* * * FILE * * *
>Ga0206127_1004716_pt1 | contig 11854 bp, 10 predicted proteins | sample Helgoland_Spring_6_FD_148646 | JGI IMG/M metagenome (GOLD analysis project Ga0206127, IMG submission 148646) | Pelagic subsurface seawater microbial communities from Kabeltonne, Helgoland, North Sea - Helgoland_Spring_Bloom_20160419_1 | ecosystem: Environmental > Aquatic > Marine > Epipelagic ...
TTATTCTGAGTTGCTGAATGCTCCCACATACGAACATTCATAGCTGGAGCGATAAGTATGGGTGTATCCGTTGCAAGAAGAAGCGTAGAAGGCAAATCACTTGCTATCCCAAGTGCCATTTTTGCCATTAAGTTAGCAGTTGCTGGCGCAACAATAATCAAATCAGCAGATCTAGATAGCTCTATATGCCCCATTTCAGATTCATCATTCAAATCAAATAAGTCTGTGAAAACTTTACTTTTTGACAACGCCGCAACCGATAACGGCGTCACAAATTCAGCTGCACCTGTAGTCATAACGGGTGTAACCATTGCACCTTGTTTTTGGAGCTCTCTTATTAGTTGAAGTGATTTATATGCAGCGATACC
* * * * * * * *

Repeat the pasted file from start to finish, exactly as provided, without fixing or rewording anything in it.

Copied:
>Ga0206127_1004716_pt1 | contig 11854 bp, 10 predicted proteins | sample Helgoland_Spring_6_FD_148646 | JGI IMG/M metagenome (GOLD analysis project Ga0206127, IMG submission 148646) | Pelagic subsurface seawater microbial communities from Kabeltonne, Helgoland, North Sea - Helgoland_Spring_Bloom_20160419_1 | ecosystem: Environmental > Aquatic > Marine > Epipelagic ...
TTATTCTGAGTTGCTGAATGCTCCCACATACGAACATTCATAGCTGGAGCGATAAGTATGGGTGTATCCGTTGCAAGAAGAAGCGTAGAAGGCAAATCACTTGCTATCCCAAGTGCCATTTTTGCCATTAAGTTAGCAGTTGCTGGCGCAACAATAATCAAATCAGCAGATCTAGATAGCTCTATATGCCCCATTTCAGATTCATCATTCAAATCAAATAAGTCTGTGAAAACTTTACTTTTTGACAACGCCGCAACCGATAACGGCGTCACAAATTCAGCTGCACCTGTAGTCATAACGGGTGTAACCATTGCACCTTGTTTTTGGAGCTCTCTTATTAGTTGAAGTGATTTATATGCAGCGATACC